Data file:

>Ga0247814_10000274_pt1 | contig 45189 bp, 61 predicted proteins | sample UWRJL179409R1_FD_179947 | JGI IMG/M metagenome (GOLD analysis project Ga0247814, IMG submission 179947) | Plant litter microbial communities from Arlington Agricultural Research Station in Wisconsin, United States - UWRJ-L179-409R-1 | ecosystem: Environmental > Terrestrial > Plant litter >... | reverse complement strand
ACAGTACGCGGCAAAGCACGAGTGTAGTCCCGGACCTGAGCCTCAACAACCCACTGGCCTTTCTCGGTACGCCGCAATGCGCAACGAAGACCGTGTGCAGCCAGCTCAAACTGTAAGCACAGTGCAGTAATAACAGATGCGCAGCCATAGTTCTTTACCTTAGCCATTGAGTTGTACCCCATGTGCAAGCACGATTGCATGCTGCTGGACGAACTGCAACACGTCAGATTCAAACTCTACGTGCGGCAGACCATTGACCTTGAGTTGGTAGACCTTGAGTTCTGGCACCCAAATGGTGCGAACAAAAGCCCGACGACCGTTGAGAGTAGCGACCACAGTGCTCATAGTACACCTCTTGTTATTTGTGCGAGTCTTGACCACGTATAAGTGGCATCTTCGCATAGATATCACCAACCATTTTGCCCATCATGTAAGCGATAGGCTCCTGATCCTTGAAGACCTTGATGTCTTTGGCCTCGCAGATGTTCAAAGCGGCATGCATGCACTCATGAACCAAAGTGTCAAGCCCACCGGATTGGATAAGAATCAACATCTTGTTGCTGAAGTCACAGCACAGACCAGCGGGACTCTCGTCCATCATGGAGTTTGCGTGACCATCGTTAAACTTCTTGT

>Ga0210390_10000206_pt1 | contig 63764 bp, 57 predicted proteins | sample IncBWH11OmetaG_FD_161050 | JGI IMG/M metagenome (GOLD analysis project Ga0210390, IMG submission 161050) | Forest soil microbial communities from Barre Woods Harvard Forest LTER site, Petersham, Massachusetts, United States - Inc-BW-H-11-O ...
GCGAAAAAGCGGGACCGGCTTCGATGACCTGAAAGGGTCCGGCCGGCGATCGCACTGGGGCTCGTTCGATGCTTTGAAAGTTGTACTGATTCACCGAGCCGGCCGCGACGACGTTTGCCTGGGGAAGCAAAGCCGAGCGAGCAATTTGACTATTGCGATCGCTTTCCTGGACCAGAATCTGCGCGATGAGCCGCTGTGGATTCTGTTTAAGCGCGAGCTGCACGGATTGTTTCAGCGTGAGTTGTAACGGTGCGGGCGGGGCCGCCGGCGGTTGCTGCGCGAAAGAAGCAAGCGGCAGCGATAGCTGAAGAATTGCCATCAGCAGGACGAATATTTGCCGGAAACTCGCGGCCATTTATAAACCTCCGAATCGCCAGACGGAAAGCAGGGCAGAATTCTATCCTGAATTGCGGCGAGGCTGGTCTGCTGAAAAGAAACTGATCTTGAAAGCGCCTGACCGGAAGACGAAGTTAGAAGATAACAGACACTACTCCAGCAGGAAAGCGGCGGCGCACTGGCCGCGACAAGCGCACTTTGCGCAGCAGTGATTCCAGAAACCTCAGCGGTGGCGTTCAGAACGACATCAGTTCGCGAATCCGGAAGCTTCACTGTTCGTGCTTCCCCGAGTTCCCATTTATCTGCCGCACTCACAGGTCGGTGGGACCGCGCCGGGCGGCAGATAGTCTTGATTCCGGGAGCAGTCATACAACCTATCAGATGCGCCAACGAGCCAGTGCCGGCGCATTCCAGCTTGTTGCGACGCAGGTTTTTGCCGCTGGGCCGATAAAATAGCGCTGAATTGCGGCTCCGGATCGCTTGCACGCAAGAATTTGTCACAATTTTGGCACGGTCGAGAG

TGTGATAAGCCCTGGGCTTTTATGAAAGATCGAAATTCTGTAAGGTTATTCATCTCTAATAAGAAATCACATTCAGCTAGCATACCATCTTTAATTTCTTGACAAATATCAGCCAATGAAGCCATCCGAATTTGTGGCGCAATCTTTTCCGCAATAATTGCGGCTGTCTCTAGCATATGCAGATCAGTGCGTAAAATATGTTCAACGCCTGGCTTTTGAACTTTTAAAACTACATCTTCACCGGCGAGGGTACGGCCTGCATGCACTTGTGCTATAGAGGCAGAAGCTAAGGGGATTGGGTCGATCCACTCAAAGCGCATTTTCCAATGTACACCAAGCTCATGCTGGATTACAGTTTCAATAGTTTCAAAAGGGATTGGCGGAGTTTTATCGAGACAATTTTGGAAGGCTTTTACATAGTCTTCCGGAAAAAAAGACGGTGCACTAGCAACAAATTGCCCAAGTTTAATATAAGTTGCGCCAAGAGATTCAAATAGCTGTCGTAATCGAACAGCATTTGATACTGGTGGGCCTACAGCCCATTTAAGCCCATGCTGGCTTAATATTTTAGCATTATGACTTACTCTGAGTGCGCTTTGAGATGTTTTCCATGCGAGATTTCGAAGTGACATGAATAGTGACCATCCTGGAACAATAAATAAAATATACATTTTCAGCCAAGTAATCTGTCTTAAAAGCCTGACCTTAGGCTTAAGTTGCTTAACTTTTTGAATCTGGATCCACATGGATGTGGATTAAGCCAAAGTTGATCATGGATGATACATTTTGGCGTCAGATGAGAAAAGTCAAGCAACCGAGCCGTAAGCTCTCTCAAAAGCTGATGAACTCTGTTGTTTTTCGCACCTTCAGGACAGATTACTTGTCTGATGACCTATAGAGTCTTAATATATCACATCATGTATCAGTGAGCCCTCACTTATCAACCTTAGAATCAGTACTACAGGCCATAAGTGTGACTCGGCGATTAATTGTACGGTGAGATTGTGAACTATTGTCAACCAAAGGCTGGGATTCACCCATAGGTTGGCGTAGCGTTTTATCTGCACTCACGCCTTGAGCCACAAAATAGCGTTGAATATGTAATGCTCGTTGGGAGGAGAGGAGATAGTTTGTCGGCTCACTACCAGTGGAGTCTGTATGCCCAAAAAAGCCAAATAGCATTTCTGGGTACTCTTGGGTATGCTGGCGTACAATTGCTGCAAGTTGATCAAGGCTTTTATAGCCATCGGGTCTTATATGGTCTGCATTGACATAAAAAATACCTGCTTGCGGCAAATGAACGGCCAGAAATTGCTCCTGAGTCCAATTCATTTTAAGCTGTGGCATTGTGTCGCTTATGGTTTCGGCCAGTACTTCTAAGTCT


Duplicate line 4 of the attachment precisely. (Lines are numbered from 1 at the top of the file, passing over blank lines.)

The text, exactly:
GCGAAAAAGCGGGACCGGCTTCGATGACCTGAAAGGGTCCGGCCGGCGATCGCACTGGGGCTCGTTCGATGCTTTGAAAGTTGTACTGATTCACCGAGCCGGCCGCGACGACGTTTGCCTGGGGAAGCAAAGCCGAGCGAGCAATTTGACTATTGCGATCGCTTTCCTGGACCAGAATCTGCGCGATGAGCCGCTGTGGATTCTGTTTAAGCGCGAGCTGCACGGATTGTTTCAGCGTGAGTTGTAACGGTGCGGGCGGGGCCGCCGGCGGTTGCTGCGCGAAAGAAGCAAGCGGCAGCGATAGCTGAAGAATTGCCATCAGCAGGACGAATATTTGCCGGAAACTCGCGGCCATTTATAAACCTCCGAATCGCCAGACGGAAAGCAGGGCAGAATTCTATCCTGAATTGCGGCGAGGCTGGTCTGCTGAAAAGAAACTGATCTTGAAAGCGCCTGACCGGAAGACGAAGTTAGAAGATAACAGACACTACTCCAGCAGGAAAGCGGCGGCGCACTGGCCGCGACAAGCGCACTTTGCGCAGCAGTGATTCCAGAAACCTCAGCGGTGGCGTTCAGAACGACATCAGTTCGCGAATCCGGAAGCTTCACTGTTCGTGCTTCCCCGAGTTCCCATTTATCTGCCGCACTCACAGGTCGGTGGGACCGCGCCGGGCGGCAGATAGTCTTGATTCCGGGAGCAGTCATACAACCTATCAGATGCGCCAACGAGCCAGTGCCGGCGCATTCCAGCTTGTTGCGACGCAGGTTTTTGCCGCTGGGCCGATAAAATAGCGCTGAATTGCGGCTCCGGATCGCTTGCACGCAAGAATTTGTCACAATTTTGGCACGGTCGAGAG